her mossy green carpet of an overcoat
ornamented with brooches of fig,
birds nesting in her wig,
body dot marked with knots
like crinkled brown liver spots.
rocks at the edge of the glade.
Seedlings picnic in her shade
laughing at the ants
that crawl up her wooden leg.
She sighs with the wind
at the gentle teasing of her kin.
A cackle like leaves shaking hands,
her boughs bending to the breeze,
never letting the cradle fall.
Frames of our forefathers hung
like steps of a ladder rung,
family portraits perched like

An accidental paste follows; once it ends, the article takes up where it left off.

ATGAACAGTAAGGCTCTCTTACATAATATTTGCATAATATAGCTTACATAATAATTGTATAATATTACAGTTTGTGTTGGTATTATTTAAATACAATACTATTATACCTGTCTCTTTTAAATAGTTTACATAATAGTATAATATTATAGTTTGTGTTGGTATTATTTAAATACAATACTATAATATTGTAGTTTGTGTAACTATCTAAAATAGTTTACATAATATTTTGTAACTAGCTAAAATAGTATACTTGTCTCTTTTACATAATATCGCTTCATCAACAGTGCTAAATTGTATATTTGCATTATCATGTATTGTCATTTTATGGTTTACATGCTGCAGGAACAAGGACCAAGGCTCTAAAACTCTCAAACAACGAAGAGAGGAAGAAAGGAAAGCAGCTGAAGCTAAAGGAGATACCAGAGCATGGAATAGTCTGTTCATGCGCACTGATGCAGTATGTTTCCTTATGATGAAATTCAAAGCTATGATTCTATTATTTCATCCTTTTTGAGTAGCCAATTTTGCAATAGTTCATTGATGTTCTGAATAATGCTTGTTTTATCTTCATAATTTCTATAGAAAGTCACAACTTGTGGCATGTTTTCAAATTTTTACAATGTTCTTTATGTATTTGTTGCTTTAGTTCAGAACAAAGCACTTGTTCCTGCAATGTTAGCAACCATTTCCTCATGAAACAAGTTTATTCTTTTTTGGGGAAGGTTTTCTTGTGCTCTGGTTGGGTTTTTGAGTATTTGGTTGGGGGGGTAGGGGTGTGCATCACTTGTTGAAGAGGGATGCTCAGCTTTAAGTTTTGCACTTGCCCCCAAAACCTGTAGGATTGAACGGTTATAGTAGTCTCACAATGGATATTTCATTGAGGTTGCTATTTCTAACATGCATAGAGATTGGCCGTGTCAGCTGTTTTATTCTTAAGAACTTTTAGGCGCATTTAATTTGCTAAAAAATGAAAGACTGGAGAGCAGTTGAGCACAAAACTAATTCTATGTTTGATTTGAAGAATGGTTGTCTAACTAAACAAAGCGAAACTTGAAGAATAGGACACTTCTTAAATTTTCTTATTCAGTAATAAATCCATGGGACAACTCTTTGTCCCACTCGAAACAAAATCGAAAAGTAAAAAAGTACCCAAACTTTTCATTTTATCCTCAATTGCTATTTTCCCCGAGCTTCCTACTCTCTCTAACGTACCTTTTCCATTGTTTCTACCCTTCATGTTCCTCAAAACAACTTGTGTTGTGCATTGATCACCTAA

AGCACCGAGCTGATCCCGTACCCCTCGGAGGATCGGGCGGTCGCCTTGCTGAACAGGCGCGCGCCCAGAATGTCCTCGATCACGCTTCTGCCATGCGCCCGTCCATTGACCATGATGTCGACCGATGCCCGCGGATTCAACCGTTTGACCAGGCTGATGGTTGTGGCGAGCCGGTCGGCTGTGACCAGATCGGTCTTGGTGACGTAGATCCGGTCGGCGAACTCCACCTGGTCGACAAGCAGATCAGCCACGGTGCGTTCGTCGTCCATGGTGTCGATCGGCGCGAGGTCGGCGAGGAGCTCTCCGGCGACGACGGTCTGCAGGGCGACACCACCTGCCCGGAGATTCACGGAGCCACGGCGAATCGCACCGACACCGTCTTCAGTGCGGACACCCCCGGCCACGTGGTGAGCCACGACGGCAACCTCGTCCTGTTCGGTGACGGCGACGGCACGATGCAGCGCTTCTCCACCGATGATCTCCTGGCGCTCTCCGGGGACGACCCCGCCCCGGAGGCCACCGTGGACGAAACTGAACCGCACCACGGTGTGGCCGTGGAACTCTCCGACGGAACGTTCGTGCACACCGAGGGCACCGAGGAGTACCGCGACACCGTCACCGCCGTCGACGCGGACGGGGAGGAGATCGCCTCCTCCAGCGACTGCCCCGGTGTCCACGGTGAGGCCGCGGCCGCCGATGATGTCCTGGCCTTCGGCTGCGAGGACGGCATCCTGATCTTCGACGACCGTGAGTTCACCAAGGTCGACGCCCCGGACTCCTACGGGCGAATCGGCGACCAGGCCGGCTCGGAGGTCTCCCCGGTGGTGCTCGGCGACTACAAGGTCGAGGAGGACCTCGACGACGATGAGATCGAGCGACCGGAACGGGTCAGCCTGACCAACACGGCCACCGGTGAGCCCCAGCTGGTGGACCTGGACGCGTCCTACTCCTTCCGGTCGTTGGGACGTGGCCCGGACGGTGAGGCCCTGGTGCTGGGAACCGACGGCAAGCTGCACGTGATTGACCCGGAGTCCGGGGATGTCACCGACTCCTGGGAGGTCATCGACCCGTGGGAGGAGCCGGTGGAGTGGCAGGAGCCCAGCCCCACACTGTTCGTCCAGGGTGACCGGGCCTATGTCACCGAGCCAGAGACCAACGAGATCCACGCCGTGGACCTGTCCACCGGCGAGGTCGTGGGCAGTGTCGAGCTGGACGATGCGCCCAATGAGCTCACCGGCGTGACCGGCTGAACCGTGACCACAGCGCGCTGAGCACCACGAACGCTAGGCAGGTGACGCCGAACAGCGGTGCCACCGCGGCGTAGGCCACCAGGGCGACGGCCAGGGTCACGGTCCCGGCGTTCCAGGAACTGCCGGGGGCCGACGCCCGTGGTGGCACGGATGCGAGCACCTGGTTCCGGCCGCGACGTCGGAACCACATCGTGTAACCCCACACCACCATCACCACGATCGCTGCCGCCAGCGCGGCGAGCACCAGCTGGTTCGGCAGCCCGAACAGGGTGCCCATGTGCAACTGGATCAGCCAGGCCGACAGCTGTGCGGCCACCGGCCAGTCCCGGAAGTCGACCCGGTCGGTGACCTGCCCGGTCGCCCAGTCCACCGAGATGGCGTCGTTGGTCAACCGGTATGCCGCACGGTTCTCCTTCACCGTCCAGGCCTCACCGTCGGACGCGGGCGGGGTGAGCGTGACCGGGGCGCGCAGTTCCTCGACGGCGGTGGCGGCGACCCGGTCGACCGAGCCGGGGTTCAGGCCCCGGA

wallet sized photographs,
our names cut into her side,
bark scabbing them into permanence.
Saplings sip on rain that drips
from her low grown dangling fingertips.
She taught us all how to grow,
how to cup the sun in our hands.
– Kevin Kissane
Kevin Kissane is a queer, American writer. He is currently studying creative writing at the University for the Creative Arts in Farnham, England. He works as Editor for Paperfox Literary Magazine through which he shares his love of the written word. Kevin’s work can be found in his contributions to Gay Times, Jetunous Magazine, and Fairy Boy.